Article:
By Bill Burke
Tuesday, April 13, 2010 - Added 15h ago
Julie Goldman was 15 when she first stepped onstage at the Comedy Connection and began a more than 20-year career in comedy.
The Lexington native - and out actress/musician/comedian - now stars on “The Big Gay Sketch Show,” (returning tonight for a third season at 10 on Logo).
Originally a writer on the show’s pilot, Goldman joined the cast of the sketch comedy show with a queer perspective during its first season.
“I think that the more comfortable we get and the writers get, the network gave us more leeway to do stuff,” Goldman said. “This season is broader - expanding sketches and ideas. Everything is expanding. This season is the best yet.”
Goldman promises the return of one of her best-known characters, Super Liza - an incarnation of entertainment icon Liza Minnelli, who gains superpowers when soused. Goldman’s Minnelli walks the streets of New York, answering the calls of gay people in trouble. A quick martini or two and she transforms into a sequined, slightly tipsy version of her former self, high-stepping her way to justice.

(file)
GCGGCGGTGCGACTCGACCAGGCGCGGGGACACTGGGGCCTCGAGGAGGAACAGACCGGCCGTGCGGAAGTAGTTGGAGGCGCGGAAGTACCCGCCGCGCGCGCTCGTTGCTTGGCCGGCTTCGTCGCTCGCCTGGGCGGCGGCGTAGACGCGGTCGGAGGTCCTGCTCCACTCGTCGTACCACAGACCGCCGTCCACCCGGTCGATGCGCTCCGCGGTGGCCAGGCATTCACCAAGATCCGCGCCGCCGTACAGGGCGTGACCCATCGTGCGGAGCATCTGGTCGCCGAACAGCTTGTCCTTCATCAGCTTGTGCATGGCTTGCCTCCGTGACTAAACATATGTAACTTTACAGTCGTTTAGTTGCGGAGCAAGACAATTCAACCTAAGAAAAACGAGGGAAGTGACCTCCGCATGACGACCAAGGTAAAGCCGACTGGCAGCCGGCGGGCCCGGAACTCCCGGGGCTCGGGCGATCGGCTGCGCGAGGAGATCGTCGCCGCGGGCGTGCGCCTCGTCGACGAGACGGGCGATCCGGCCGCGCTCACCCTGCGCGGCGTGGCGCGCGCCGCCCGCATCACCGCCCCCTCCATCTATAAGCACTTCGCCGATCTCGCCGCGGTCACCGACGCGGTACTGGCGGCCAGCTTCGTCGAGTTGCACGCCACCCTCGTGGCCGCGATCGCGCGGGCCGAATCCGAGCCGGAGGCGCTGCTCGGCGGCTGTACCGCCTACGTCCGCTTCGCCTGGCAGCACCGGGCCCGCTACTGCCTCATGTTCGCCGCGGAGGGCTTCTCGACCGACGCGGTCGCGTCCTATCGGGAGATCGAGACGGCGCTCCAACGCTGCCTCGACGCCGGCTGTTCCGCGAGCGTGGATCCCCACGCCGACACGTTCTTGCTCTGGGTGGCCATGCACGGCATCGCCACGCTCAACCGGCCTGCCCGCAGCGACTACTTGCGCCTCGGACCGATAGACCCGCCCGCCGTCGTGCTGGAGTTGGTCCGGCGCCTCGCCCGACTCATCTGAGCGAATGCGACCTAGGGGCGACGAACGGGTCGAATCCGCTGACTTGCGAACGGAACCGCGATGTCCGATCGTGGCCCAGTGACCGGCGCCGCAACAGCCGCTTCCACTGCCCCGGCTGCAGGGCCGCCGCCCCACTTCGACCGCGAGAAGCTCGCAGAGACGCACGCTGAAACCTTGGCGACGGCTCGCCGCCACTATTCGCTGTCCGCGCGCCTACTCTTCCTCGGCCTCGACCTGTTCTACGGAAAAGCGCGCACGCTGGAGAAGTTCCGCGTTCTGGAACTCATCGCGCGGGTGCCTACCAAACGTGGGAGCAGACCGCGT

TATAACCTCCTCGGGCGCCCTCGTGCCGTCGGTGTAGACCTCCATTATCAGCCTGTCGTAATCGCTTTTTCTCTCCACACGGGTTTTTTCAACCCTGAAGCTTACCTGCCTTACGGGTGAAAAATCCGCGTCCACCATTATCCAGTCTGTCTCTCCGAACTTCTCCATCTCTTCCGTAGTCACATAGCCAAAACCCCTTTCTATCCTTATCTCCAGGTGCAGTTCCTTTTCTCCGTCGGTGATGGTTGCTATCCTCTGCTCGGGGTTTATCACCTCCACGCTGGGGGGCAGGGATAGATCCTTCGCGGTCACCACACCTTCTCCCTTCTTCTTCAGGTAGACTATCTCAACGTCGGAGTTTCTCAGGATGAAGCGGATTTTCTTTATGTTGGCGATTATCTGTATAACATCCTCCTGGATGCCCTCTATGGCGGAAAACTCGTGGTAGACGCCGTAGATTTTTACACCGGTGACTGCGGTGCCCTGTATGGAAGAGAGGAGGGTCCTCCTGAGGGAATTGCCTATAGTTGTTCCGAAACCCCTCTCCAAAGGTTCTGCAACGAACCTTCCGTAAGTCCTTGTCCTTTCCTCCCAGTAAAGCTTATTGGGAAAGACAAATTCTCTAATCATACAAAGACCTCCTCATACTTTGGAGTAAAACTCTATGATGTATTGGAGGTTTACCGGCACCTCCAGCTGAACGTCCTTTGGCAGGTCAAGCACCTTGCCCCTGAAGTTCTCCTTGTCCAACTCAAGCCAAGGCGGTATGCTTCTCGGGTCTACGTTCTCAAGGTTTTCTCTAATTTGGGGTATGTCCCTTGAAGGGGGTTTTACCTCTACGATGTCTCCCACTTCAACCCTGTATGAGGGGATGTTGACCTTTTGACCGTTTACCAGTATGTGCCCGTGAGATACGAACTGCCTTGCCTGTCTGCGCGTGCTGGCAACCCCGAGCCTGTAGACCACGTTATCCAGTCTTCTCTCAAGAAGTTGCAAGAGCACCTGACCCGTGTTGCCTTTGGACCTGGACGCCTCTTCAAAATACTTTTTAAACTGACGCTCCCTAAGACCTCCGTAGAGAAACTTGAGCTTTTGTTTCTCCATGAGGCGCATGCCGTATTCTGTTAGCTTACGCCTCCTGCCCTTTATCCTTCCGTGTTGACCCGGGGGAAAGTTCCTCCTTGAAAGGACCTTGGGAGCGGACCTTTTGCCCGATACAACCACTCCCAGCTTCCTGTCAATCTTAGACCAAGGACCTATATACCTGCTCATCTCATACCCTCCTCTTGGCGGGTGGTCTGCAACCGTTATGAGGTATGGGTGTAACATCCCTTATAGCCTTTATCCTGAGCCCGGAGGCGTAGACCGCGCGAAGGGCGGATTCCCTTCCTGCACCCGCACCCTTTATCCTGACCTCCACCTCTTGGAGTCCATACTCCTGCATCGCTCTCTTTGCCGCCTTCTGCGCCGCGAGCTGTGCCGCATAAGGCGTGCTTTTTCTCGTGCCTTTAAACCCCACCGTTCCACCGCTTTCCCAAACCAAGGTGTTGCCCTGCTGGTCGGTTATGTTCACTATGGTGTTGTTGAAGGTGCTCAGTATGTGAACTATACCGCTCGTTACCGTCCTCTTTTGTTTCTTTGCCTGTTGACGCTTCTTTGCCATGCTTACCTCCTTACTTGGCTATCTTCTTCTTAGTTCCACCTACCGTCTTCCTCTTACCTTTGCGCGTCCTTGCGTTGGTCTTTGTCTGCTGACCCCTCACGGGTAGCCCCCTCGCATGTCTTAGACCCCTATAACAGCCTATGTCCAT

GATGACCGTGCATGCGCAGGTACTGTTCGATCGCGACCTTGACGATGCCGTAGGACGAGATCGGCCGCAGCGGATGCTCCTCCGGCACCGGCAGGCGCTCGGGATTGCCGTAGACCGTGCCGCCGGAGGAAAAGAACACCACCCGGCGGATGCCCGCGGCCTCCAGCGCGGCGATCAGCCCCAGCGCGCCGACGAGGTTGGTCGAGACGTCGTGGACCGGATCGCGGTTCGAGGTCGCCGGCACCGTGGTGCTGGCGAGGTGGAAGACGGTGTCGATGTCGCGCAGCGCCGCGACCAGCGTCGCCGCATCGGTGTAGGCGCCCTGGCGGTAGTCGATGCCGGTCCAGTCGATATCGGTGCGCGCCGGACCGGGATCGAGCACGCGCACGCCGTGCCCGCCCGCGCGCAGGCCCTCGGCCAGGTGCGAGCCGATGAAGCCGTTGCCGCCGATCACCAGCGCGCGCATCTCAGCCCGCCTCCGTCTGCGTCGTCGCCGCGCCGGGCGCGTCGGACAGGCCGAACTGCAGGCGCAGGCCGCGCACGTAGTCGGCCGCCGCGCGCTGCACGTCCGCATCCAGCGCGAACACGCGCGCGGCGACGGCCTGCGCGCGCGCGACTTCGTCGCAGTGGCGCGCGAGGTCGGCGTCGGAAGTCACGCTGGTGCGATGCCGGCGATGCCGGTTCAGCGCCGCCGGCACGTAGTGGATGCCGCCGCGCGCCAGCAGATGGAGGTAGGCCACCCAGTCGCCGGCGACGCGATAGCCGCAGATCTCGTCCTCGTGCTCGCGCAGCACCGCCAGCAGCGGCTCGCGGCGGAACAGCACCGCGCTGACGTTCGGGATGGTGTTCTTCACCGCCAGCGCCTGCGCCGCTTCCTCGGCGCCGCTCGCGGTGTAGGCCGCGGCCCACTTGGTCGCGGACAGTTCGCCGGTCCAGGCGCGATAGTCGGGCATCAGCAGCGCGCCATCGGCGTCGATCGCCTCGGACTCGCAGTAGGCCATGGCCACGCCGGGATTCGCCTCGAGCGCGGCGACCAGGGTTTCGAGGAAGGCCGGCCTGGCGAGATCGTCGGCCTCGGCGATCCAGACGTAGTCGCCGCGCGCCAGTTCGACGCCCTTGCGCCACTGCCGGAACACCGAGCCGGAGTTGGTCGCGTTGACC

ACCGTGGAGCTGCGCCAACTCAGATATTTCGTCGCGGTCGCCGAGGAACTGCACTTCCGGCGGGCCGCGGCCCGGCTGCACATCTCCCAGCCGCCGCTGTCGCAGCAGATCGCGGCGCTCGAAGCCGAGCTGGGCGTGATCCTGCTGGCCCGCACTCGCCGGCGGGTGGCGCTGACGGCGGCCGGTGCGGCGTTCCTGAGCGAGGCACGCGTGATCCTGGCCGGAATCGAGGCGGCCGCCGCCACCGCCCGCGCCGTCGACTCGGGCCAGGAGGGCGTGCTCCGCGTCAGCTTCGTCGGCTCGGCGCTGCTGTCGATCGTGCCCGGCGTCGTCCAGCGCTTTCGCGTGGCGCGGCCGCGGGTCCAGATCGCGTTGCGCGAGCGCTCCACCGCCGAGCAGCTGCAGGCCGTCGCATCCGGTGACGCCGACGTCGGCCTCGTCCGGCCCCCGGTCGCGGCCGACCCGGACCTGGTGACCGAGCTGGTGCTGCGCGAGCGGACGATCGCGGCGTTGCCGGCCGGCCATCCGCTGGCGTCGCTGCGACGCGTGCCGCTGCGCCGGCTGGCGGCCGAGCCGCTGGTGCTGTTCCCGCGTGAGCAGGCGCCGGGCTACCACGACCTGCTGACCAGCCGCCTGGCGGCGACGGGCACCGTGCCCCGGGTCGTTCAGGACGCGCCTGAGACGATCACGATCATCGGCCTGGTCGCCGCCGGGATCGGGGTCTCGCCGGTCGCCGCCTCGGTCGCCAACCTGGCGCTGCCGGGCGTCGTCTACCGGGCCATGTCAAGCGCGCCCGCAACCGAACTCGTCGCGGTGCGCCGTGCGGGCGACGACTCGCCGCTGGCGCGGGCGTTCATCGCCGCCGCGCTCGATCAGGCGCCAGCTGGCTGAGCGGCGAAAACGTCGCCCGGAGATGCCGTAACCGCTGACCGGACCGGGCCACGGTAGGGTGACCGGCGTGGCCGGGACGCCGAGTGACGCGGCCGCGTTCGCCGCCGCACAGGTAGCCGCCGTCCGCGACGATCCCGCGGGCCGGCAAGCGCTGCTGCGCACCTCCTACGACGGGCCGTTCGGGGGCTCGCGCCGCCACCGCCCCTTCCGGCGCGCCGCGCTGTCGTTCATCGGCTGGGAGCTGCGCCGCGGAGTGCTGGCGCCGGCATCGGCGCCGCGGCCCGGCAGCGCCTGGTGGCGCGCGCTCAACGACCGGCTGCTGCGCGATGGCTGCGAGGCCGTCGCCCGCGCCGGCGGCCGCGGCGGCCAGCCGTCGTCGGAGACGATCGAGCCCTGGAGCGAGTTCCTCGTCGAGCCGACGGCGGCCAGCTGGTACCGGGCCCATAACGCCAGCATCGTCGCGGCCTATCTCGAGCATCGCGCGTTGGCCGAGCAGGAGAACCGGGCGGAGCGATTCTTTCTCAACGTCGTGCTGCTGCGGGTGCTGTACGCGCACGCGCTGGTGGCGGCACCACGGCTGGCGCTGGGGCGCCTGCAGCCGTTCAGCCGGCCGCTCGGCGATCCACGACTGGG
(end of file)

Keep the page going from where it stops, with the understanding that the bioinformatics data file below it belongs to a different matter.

The show is exciting to me, more than something like ‘Saturday Night Live’ and other sketch shows, because we feature women more than anybody,” she said. “I think that’s a huge deal. A lot of times on those shows, women are marginalized or the brunt of jokes or barely get in. I feel like we’re doing something.
“For me, it’s personally important. We’ve been able to showcase funny women and funny lesbians, which other than Ellen (DeGeneres), you don’t get.”
Goldman is branching out. She performs an ongoing monthly club show, “Julie Goldman’s Offensive Women,” has penned a lesbian romantic comedy screenplay with her (straight) writing partner, is developing a reality show and co-stars in a Web series, “Julie and Brandy in Your Box Office.”
Now comes the return of “Big Gay Sketch Show,” directed by TV veteran Amanda Bearse, (Marcy D’Arcy on “Married . . . With Children” and one of the first prime-time actresses to come out as a lesbian).